Spring has arrived.

It was quite a struggle, but spring is surely here to stay.  The snow has melted back to just a few patches in the woods.  There are faint areas of green erupting from the soil and the daffodils are showing more of their sunny heads.  Four does appeared in the fields yesterday around dusk; three of them were roundly pregnant and the fourth doe was smaller and perhaps a late fawn from last year.  They spent over an hour tasting the new grass shoots, obviously enjoying their dinner.

Where have all the April showers gone?

Once more,  Saturday was beautiful.  People were finally able to get outside and do a little bit of yard work, raking, cleaning the salt and gravel off their lawns left by the snow plows, thinking about spring planting time, and just enjoying the day.  Then came Sunday, Monday and now Tuesday.  The snow has returned covering us in a blanket of white once again.  My red maple in the side yard has burst forth with tiny red flowers, the daffodils have poked their heads up and to their surprise, find it cold and wet once more. 
My money is on the daffodils winning out in the end.

The eagle has landed

As I was sitting in the sunroom today under a cloudy sky enjoying a luncheon salad, a dark, brown shape obscured my view of the sky.  As I stood up to see what it was, a large adult bald eagle flew overhead and as he crossed the pasture, he pirouetted and made a steep dive towards the ground.  He landed with a bounce and walked over to a pile of wet loose grass.  He picked through it, selecting the best parts in his beak and once satisfied, took off easily into the air and headed towards the pond.  It is time to do some nest maintenance for the new arrivals.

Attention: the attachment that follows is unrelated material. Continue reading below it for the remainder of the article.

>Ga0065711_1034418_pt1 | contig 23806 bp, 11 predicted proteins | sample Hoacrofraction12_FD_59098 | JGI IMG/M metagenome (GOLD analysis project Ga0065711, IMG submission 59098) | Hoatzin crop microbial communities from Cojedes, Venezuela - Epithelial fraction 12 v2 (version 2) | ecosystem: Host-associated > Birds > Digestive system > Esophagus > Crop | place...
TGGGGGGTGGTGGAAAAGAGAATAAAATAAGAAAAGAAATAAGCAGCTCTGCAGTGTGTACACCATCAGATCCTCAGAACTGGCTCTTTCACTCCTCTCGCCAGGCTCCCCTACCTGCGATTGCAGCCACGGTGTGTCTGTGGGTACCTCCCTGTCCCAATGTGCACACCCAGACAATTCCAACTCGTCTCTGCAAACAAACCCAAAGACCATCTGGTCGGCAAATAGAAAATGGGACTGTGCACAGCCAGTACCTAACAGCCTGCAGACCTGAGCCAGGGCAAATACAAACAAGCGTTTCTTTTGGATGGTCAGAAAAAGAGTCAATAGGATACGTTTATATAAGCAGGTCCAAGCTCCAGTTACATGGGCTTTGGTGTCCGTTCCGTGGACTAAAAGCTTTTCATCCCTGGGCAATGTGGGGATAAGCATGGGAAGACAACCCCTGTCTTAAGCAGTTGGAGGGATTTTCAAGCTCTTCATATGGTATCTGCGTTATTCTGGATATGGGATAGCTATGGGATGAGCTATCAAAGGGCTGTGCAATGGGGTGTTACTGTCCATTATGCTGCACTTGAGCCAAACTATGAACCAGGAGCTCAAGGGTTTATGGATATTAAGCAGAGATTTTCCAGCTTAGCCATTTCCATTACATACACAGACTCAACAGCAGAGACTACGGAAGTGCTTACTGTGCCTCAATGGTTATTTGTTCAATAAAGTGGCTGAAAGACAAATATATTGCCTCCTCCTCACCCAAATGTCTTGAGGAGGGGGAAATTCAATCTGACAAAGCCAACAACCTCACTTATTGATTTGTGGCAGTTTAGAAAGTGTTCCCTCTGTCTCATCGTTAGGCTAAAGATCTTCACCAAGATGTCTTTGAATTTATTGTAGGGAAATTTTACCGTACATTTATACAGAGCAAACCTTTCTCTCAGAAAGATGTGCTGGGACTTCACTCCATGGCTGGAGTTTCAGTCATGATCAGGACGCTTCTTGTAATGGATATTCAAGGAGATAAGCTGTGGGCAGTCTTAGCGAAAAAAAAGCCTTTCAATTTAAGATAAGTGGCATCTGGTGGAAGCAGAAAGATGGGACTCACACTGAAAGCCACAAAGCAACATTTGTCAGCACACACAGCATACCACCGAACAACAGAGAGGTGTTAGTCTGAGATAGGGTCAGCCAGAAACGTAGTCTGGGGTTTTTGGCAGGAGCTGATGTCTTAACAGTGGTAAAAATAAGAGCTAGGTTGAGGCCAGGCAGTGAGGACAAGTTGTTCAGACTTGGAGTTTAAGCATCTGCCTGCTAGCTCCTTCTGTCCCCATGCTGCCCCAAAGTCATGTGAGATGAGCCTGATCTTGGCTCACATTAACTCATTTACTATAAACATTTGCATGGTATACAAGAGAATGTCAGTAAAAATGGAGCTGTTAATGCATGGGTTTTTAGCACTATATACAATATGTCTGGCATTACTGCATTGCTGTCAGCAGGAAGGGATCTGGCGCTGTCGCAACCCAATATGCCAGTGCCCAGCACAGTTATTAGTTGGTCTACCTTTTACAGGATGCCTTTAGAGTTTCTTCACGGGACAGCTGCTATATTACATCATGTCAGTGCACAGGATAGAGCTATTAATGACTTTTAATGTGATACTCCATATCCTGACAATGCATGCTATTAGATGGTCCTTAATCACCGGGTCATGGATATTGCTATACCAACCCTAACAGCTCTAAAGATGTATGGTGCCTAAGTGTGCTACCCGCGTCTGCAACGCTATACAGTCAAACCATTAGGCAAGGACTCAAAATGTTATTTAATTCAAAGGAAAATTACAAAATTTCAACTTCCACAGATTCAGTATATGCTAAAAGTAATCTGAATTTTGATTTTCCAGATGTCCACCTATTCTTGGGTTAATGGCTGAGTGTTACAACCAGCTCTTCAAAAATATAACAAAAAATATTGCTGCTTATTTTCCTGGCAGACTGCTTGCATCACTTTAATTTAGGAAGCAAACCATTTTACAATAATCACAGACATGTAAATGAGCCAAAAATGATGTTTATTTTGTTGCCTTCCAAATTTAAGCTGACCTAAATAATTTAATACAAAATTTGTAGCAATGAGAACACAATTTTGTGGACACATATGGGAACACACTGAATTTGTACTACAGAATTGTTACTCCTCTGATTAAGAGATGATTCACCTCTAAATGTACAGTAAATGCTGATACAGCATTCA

Robins abound

Today is bright and sunny, full of promise.  The robins finally have spots of bare ground to search for morsels to eat.  These newcomers are males, arriving earlier than the ladies, either to move further north or set up shop here on my farm.  Welcome home!

A contest between two seasons

It seems as we slide into the month of April, we have a weather contest unfolding.  On any particular day, we might have sunlight, snow flurries, a cloudy sky and then a full blown snow storm covering the ground again with a blanket of snow.  The sun returns and spring seems to be gaining a hold.  As the cold returns,  the snow again blankets the fields until the sun wins the day again.  Each day has been a cornucopia of weather systems, never to last for long.  It is this  border between two seasons, winter and spring, that holds the wonder of things to come.  It is a challenge for the returning migrant bird population, but they seem to be up to the task.

March Nor'easters

I just knew February was not going to be the last of winter, even if the ground was bare and the temperatures balmy.  March is still roaring like a lion (thanks MGM!).   I have little lanes carved out to reach the bird feeders which I have had to clear several times a day as it continually snows, even if just a little bit.  We are still feeding the chickadees, juncos, blue jays, several house finches, purple finches, titmice, goldfinches and a family of crows.   I have noticed that the goldfinches are scrappy and will chase off the juncos at every turn.  At least it is daylight savings time and we are on the downhill run to spring, (my favorite time of the year).